Texas Archive of the Moving Image is loading...

The Sharon Wilkinson Collection - Daytripping (1968-9)

Sandra Russell

Silent | 1968

  • Normal
  • Large video
  • Large content
  • Full video
"rtmpconf":{ type:"flv", file:"mp4:2017_01914_480x360.mp4", baseUrl:wgScriptPath + "/extensions/player/", streamServer:'texas-flash.streamguys1.com:443/vod', width:"480", height:"360", config:{ showBrowserControls:false }, poster:"/library/index.php?action=ajax%26rs=importImage%26rsargs[]=2017 01914 tn.jpg%26rsargs[]=480", controls:{ _timerStyle:"sides" } }
Loading Google Maps...
  •  Canoe troubles 
  •  Hill country hiking 
  •  The University of Texas Longhorn Band opens a game at Texas Memorial Stadium in Austin 
  •  Do you recognize the opposing team? If the footage dating of 1968 is correct, the Texas Longhorns were playing either the Arkansas Razorbacks or SMU Mustangs. Let us know by leaving a comment below or emailing us at info@texasarchive.org.  
  •  Ascending the Tower of the Americas 
  •  Live music on the San Antonio River 
  •  HemisFair ‘68 
  •  Chinese Sunken Garden in Brackenridge Park 
  •  People watching on the River Walk 
  •  At the beach 
  •  Outdoor music festival, possible the Texas International Pop Festival in Dallas 
Mark Video Segment:
See someone or something you recognize? TAMI Tagging
Click begin and end to mark the segment you wish
to tag. Then enter your comment and click on Tag!
To: tamitags@texasarchive.org
Share this video

Send E-mail


[Hide]Right click this link, select 'open in new tab', and add to bookmarks:
In partnership with:
  • About the video
  • HemisFair '68 HemisFair '68
  • Japanese Tea Garden Japanese Tea Garden
  • Texas Locations
  • Keywords
This 1960s home movie captures Sharon Wilkinson’s adventures across the state of Texas. First, she and friends head to the hill country for an afternoon of sunbathing and canoeing in a river. Next, she attends a Texas Longhorns football game at Texas Memorial Stadium in Austin, capturing the pre-game and halftime performance by the Longhorn Band. Then, Wilkinson heads to San Antonio, where she enjoys the remaining attractions of HemisFair ‘68 and people watches along the River Walk. Finally, Wilkinson camps at an outdoor music festival, possibly the first annual Texas International Pop Festival held in Dallas in August 1969. Do you recognize any of the unidentified locals in this footage? Leave a comment below, or email us at info@texasarchive.org.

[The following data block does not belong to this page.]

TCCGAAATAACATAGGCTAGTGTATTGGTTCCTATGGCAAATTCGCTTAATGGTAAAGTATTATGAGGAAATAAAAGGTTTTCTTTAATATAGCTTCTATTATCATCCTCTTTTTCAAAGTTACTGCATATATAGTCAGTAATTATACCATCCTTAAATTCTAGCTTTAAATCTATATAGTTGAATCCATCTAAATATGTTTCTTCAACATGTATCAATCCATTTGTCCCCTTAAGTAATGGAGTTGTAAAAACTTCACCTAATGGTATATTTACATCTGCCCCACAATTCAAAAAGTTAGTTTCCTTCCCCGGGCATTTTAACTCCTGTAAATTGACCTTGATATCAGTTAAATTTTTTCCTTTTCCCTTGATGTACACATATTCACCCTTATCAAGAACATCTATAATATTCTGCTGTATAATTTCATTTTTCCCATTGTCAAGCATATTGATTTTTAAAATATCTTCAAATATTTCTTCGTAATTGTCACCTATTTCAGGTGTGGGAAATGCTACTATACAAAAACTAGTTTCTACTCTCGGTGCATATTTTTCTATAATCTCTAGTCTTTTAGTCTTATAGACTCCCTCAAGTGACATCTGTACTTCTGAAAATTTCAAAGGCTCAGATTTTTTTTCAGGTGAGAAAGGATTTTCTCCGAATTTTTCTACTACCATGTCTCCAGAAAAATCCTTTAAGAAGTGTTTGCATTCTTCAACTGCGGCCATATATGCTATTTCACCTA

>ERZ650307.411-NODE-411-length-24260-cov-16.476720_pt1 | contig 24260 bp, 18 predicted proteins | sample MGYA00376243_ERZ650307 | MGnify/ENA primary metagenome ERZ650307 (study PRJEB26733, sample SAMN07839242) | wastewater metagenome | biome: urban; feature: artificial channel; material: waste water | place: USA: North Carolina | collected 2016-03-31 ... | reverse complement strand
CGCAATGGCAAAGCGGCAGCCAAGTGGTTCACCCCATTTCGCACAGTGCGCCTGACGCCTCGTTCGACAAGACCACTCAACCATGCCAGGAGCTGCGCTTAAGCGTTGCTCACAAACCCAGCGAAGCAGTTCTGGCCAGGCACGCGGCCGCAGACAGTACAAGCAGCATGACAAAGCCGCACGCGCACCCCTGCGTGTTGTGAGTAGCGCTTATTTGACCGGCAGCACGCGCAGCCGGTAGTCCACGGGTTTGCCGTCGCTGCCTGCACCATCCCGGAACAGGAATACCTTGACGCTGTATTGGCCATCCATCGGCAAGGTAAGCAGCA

The 1968 Hemisfair was a World’s Fair held in San Antonio to commemorate the 250th anniversary of the city’s founding. It was the first World’s Fair to be held in the southwest, and its theme was “Confluence of Civilizations in the Americas.” From April 6th to October 6th, 1968, the Hemisfair welcomed over 6 million visitors. Famous attendees included Bob Hope, Louis Armstrong, Princess Grace of Monaco, President Johnson and his family, and Texas Governor John Connally. There were many attractions including exhibits, a monorail, a lagoon, and a variety of performances. Perhaps the most controversial was a show called the “Flying Indians of Papantla,” during which four men tied to ropes revolved down a 114-foot pole. The complaints stemmed from a mock sacrifice at the beginning of the show, which involved a chicken and a topless woman. This was swiftly edited out of the show. 
The popular River Walk was extended in order to meet the site of the fair, and many new buildings were constructed in the downtown area to accommodate exhibitions from over thirty countries and fifteen organizations. Some of these buildings remain, most notably the Tower of the Americas, which was the main symbol of the fair. The area is now known as HemisFair Park.
The Japanese Tea Garden opened in San Antonio’s Brackenridge Park in 1918, converting an abandoned quarry into a complex of walkways, stone arch bridges, and a pagoda. In 1926, the city invited local Japanese-American artist Kimi Eizo Jingu and his family to move to the garden to maintain it and open the Bamboo Room, a cafe where light lunch and tea were served. After Jingu’s death in the late 1930s, his family continued to maintain the garden until 1942, when they were evicted as a result of anti-Japanese sentiment during World War II. A Chinese-American family then operated the facility until the 1960s, renaming it the Chinese Sunken Garden. In 1984, the park was rededicated as the Japanese Tea Garden in a ceremony attended by Jingu’s children and representatives of the Japanese government.